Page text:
Several months back, I read something about how we've become a society that is so obsessed with documenting [ twitter, taking photos, fb statuses, blogging, twitpic, moleskins in your pocket ] what we experience, that the documentation has become the experience, and not the experience. This has haunted me to the point of guilt, and I've finally decided to make a conscious effort to document less.
Quality, not quantity. I've felt so pressured to churn out quality en masse - and if you're human, you just can't do it. I've cut off 95% of my creative outlets for awhile to teach myself this lesson. The world won't stop if I do. I've taken a little bit of time to watch the world, instead of the world being forced into watching me. Quality will come back, per elimination of quantity.
Elizabeth Gilbert wrote an excerpt for the book What Matters Now (you need to read this, by the way - it's a free eBook here) that's worth sharing:
We are the strivingest people who have ever lived. We are ambitious, time-starved, competitive, distracted. We move at full velocity, yet constantly fear we are not doing enough. Though we live longer than any humans before us, our lives feel shorter, restless, breathless...
Dear ones, EASE UP. Pump the brakes. Take a step back. Seriously. Take two steps back. Turn off all your electronics and surrender over all your aspirations and do absolutely nothing for a spell. I know, I know – we all need to save the world. But trust me: The world will still need saving tomorrow. In the meantime, you’re going to have a stroke soon (or cause a stroke in somebody else) if you don’t calm the hell down.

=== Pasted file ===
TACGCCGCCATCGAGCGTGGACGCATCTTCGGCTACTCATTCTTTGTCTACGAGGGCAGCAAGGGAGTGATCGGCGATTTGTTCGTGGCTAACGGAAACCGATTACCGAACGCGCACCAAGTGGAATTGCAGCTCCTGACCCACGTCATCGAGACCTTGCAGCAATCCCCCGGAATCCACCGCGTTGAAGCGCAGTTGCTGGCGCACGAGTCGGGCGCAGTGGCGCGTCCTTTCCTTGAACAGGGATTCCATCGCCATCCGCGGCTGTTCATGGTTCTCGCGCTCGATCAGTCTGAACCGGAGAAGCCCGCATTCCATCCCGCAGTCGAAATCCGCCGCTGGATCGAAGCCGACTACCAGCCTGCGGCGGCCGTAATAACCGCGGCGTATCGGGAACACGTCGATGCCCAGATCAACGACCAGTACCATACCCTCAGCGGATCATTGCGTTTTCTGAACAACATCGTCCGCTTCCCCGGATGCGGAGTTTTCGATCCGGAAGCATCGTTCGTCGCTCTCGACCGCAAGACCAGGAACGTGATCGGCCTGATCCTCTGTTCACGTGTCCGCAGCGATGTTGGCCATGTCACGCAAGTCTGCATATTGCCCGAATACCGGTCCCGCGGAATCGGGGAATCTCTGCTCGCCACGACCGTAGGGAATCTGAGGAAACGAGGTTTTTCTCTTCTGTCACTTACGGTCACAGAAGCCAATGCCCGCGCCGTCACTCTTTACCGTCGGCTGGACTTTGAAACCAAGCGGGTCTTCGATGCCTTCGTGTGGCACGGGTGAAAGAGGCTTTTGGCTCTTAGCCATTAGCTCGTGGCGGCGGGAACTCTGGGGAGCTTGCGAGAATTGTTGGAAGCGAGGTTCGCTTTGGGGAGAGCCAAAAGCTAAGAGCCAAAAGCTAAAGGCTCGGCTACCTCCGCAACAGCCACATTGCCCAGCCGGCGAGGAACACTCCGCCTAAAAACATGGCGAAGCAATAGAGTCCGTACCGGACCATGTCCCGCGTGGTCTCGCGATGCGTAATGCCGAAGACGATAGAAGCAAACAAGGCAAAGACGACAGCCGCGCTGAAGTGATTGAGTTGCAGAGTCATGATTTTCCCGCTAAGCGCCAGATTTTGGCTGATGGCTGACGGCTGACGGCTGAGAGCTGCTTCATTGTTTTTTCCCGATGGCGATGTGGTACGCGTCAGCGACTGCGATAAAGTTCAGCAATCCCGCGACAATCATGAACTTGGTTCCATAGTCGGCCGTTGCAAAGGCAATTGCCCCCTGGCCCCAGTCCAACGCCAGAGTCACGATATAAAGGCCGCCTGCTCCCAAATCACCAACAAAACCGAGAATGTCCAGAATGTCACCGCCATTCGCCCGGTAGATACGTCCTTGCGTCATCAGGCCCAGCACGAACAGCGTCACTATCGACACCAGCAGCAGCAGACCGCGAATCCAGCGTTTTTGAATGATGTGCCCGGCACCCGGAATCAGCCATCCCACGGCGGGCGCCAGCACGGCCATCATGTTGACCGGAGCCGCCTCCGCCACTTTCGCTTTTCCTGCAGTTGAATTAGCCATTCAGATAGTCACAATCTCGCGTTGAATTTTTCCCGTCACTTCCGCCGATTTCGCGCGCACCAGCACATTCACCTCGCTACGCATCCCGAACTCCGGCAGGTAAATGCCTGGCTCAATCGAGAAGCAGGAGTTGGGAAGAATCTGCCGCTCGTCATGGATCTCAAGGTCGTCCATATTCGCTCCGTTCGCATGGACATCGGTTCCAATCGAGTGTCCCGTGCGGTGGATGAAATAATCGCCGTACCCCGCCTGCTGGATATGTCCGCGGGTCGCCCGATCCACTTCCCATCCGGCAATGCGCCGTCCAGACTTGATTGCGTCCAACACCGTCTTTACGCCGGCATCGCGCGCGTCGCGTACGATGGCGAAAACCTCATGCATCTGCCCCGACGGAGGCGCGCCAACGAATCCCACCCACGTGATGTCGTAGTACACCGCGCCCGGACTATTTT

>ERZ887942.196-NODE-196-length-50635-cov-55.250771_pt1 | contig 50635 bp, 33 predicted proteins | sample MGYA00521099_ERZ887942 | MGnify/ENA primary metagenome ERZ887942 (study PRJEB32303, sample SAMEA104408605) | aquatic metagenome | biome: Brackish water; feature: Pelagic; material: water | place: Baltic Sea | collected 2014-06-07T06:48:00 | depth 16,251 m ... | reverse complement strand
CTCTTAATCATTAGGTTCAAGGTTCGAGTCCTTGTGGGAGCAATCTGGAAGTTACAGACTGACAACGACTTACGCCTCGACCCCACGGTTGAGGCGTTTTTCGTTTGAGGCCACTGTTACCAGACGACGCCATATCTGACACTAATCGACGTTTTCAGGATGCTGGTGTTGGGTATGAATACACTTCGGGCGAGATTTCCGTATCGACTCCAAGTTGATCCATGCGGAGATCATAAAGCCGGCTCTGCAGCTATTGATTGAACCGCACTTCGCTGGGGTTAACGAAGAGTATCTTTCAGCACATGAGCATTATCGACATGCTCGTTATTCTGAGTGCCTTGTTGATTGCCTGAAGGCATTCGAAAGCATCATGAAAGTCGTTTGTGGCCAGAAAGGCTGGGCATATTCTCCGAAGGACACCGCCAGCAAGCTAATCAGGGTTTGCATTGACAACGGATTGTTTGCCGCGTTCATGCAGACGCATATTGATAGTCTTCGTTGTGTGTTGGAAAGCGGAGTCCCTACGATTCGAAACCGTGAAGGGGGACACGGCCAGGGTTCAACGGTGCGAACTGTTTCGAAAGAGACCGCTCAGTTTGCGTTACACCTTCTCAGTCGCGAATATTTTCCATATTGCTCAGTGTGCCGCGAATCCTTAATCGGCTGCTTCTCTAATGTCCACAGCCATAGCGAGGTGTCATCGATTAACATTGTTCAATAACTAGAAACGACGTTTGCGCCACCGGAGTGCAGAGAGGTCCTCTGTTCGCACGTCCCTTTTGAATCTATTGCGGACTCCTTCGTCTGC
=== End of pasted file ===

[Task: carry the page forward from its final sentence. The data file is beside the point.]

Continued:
So go take a walk. Or don’t. Consider actually exhaling. Find a body of water and float. Hit a tennis ball against a wall. Tell your colleagues that you’re off meditating (people take meditation seriously, so you’ll be absolved from guilt) and then actually, secretly, nap.
My radical suggestion? Cease participation, if only for one day this year – if only to make sure that we don’t lose forever the rare and vanishing human talent of appreciating ease.
Also, a challenge from Rajesh Setty:
The Litmus Test: If you are truly enriching someone’s life, they will typically miss you in their past. They think their lives would have been even better if they had met you earlier.